Lesson #2: Ugliness reveals ugliness.

Another article of mine was published in The Christian Century this past June. In this article I revealed a lot about my preaching anxiety. At the end I even quipped about needing the occasional Xanax to get me through my preaching nerves. I got lots of positive feedback for the article. A number of people specifically noted, with appreciation for my honesty, the line about taking Xanax. Not everyone was so kind, though. One woman apparently felt like I needed a little lecture about addictive prescription drugs. Publishing her comment on the Christian Century’s website, she concluded that if I needed Xanax just to get through a sermon, then clearly I had a problem.

I won’t lie. Her comment stung—it stung so much it made me wonder if I wanted to write so honestly again. Then, Christine, my awesome friend and writing coach, helped me see this woman’s comment for what it really was; an ugly response that made her look ugly, not me. Ugliness reveals ugliness. Thanks for this timely lesson, Christine.

Lesson #3: Encourage others, as you have been encouraged.

Blogging can be discouraging. Sometimes you feel like you are putting your words out there for all the world to read and nobody notices; nobody clicks your link, leaves any comments or gives you any blog love. No matter how many times you check your site’s stats (and yes, some of us check obsessively) that beautiful blue bar graph of “hits” never rises as high as you would like.

I blog for a variety of reasons. I blog as a spiritual practice, as a way to develop my thoughts and my writing, and as a reminder to myself that I have something to say. So it’s not just about the number of hits or likes, I receive. (I don’t think I would have kept at it this long, if that were the case.) But it sure does feel great to get a little encouragement. A few people, in particular, have encouraged me through my blogging, by offering me more opportunities to write. For these people, I am extremely grateful.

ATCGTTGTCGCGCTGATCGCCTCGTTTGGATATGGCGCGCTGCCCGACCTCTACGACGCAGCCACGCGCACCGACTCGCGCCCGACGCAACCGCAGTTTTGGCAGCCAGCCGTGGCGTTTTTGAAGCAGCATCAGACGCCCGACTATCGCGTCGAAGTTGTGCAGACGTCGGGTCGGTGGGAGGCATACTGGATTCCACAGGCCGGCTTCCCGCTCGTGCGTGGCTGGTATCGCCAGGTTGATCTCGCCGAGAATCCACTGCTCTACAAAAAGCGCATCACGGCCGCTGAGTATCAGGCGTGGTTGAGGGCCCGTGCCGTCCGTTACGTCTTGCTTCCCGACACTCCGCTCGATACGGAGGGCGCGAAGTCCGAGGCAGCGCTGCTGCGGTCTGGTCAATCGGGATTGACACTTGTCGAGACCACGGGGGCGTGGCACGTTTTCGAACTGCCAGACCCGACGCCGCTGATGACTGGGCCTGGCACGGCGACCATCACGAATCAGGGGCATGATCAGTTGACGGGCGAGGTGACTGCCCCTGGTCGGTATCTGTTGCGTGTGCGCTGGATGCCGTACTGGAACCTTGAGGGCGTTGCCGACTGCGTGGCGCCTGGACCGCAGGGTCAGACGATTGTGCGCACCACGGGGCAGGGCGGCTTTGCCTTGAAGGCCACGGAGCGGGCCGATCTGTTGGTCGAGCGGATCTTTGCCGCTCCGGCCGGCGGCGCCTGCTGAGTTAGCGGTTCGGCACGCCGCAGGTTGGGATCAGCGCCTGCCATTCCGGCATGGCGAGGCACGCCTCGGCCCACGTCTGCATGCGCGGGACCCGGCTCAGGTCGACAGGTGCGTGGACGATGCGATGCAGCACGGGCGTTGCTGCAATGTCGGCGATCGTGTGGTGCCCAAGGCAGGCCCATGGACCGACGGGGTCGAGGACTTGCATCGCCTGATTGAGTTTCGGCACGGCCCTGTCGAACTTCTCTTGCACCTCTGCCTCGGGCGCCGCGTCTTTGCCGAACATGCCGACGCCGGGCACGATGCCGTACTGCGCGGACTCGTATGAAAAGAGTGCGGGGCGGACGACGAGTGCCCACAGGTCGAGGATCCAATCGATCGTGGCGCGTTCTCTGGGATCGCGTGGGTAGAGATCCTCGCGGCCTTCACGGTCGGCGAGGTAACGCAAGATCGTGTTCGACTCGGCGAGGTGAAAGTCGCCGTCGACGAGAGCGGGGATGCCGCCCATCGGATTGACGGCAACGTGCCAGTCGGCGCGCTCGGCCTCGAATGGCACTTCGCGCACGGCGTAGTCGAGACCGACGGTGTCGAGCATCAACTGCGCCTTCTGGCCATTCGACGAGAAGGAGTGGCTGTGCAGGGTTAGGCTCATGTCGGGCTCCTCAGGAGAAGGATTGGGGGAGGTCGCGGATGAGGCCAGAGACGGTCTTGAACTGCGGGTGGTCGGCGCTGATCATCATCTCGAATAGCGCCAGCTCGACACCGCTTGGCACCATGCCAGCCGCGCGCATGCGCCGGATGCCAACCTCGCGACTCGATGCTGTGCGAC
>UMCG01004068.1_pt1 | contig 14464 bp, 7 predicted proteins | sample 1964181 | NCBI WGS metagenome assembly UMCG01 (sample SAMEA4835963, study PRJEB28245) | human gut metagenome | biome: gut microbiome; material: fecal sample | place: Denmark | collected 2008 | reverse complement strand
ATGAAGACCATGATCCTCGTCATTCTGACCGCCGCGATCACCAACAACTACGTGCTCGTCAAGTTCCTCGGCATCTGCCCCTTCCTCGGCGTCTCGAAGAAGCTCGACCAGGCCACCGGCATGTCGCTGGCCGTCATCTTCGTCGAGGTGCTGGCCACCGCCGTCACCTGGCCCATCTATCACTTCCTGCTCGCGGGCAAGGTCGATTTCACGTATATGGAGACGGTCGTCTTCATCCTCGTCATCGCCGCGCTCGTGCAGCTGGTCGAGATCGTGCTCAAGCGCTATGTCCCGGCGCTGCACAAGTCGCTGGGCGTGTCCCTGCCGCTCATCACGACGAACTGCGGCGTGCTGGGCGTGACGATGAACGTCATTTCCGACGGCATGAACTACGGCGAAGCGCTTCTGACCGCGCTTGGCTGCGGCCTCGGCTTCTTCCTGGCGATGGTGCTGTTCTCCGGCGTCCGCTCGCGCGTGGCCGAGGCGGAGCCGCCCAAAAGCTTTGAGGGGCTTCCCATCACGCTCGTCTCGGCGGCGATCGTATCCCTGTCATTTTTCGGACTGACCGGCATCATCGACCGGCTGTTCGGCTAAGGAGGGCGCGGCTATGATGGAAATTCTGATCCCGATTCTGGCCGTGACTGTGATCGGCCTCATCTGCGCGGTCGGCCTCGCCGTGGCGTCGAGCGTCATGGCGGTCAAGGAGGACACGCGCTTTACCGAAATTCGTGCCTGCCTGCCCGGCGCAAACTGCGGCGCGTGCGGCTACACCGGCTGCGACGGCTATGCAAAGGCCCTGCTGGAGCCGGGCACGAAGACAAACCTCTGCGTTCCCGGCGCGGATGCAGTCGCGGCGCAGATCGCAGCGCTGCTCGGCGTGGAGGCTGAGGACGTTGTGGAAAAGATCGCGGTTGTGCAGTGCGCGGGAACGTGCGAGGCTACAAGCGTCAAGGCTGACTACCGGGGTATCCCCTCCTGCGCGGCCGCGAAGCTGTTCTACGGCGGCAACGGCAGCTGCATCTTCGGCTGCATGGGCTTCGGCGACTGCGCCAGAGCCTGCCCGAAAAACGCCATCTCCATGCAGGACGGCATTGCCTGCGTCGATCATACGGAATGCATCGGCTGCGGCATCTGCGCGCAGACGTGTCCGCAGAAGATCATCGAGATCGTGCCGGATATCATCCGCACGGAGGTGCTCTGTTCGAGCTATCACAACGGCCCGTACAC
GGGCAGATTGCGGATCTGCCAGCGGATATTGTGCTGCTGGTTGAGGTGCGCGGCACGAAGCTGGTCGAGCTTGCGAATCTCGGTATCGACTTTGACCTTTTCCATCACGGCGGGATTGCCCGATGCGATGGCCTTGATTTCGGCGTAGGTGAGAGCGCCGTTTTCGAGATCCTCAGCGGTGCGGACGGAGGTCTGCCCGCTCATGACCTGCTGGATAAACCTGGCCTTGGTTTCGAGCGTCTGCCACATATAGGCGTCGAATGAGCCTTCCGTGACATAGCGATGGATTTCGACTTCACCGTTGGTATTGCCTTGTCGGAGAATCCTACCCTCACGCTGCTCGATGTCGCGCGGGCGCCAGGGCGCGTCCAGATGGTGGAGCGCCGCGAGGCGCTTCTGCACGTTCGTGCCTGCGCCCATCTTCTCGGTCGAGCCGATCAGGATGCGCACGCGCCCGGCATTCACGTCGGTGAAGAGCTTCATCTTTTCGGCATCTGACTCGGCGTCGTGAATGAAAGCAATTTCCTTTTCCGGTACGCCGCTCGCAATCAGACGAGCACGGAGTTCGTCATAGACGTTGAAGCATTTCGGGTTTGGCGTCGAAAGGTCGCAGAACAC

So when I found myself at a conference this summer where a number of clergy were starting new blogs, suddenly I was in the happy position of being able to encourage others. I have been having so much fun since this conference, following my new blog friends, leaving comments, and sharing many of the opportunities that were shared with me. Most of these new blogs are written by clergy who are privileged with (what I call) “life encounter” stories— stories like “Bitch Wings” by my new blogging friend Melissa Earley, a pastor in the United Methodist Church. (Seriously, read that post of Melissa’s. You won’t regret it. Then follow her blog. She’s got something to say.)